You can lead a student to class but you can’t make them learn

Horse water drink
Photo by Jon Tyson on Unsplash

Borrowing from the old proverb about forcing horses to drink, I think that all too frequently – this is exactly what we’re trying to do in education.

As soon as you think about it like this, I think it’s pretty obvious that force feeding knowledge to uninterested students isn’t a path to success.

I’ll confess, as a parent – I’ve frequently gotten frustrated with some of my son’s teachers. This year, I’ve been volunteering with TEALS to teach Computer Science in a high school and I have gained some empathy with teachers. It’s hard to teach – much less inspire – students who have absolutely no interest in being there.

When kids are younger, I think they will “learn” out of obedience. Some (a minority, I’m guessing) become genuinely interested in subjects and learn because they are curious. I think the rest reach the point of “I’m bored and I don’t care” at different ages. (Personally, I hit this point in college.) Could we transition from our current “drink from this firehouse until you’re 18” model to more of a “work for awhile, then learn for awhile” model?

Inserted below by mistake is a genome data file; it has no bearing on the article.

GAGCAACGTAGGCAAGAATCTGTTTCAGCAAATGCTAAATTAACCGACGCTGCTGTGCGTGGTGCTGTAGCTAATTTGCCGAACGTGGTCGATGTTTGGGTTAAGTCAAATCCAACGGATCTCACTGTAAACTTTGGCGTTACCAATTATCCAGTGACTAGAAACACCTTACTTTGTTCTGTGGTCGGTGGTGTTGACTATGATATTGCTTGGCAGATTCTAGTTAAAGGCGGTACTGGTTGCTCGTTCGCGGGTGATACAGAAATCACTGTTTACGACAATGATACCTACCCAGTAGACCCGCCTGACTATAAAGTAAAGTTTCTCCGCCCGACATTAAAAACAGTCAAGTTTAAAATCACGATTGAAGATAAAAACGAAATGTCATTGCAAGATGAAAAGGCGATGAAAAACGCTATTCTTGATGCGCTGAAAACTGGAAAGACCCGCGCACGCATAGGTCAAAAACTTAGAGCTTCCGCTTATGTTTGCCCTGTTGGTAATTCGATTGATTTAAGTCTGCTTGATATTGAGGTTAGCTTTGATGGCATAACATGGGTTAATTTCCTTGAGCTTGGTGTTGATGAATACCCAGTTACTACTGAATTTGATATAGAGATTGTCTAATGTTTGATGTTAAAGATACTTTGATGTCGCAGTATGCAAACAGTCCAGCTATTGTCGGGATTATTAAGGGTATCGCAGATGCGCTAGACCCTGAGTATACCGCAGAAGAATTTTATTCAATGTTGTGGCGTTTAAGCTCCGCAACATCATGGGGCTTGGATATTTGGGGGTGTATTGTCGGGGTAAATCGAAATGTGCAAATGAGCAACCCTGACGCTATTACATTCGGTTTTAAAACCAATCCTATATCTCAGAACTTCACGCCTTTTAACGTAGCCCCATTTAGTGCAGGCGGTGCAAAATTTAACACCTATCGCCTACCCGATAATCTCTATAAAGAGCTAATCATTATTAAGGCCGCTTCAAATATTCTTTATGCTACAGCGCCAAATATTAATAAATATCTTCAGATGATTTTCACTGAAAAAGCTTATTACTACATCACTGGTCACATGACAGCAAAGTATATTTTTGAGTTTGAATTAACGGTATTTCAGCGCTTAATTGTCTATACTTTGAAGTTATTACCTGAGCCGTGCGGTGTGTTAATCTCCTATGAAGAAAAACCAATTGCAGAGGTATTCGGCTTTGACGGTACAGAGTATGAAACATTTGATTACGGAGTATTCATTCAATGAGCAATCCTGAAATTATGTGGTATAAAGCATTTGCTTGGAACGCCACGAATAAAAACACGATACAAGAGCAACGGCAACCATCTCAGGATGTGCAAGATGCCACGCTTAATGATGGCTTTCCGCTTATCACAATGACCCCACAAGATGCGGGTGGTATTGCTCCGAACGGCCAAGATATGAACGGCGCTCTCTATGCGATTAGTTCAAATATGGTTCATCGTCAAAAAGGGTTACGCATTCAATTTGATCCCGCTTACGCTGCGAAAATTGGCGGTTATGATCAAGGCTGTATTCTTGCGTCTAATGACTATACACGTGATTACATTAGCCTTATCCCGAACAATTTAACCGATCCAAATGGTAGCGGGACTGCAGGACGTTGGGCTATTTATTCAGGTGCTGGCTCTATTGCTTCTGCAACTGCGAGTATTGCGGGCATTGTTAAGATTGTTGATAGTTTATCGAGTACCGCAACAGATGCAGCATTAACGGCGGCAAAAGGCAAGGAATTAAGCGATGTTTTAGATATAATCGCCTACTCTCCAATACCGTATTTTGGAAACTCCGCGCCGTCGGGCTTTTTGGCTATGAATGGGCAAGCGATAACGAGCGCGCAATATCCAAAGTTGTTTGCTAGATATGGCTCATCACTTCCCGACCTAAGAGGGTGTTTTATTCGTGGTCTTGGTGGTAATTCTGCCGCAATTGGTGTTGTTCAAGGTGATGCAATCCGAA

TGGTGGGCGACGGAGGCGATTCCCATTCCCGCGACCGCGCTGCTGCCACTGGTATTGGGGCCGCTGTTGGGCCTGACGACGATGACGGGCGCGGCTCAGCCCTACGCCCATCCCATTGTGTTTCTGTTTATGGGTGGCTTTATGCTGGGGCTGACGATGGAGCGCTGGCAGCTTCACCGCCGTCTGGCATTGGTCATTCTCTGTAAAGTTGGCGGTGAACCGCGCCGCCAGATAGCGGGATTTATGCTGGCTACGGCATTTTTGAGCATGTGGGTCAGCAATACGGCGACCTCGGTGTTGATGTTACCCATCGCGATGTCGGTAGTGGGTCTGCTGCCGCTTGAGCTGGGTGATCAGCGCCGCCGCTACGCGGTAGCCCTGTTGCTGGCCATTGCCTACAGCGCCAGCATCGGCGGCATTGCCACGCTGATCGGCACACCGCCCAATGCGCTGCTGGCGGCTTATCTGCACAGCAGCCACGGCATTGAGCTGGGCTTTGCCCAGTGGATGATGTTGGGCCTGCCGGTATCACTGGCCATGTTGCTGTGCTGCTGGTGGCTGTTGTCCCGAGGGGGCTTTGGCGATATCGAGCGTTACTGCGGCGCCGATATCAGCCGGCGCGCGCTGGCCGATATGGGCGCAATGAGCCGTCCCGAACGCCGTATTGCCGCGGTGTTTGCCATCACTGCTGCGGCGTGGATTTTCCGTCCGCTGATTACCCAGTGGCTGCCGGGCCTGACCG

It’s odd that we spend of so much money, time, and effort on compulsory education until students are 18 (when most of them have no appreciation or interest in what they are being taught), but once you’re an adult and have “been out in the world” and have a better feel for what you’d like and need to learn, it’s a bit of an uphill climb to obtain education at that time.

In general, I’m not an advocate of government spending. In this case, we’re already spending a lot of money and I think it’s worth asking if we could “spend smarter”. I’m also not suggesting this would be easy. Making changes to the idea of “high school” – an institution that’s so embedded into our culture – would be a huge shift and unintended consequences are a very real risk. But – the more I think about it, I can’t help but feel “this is broken”.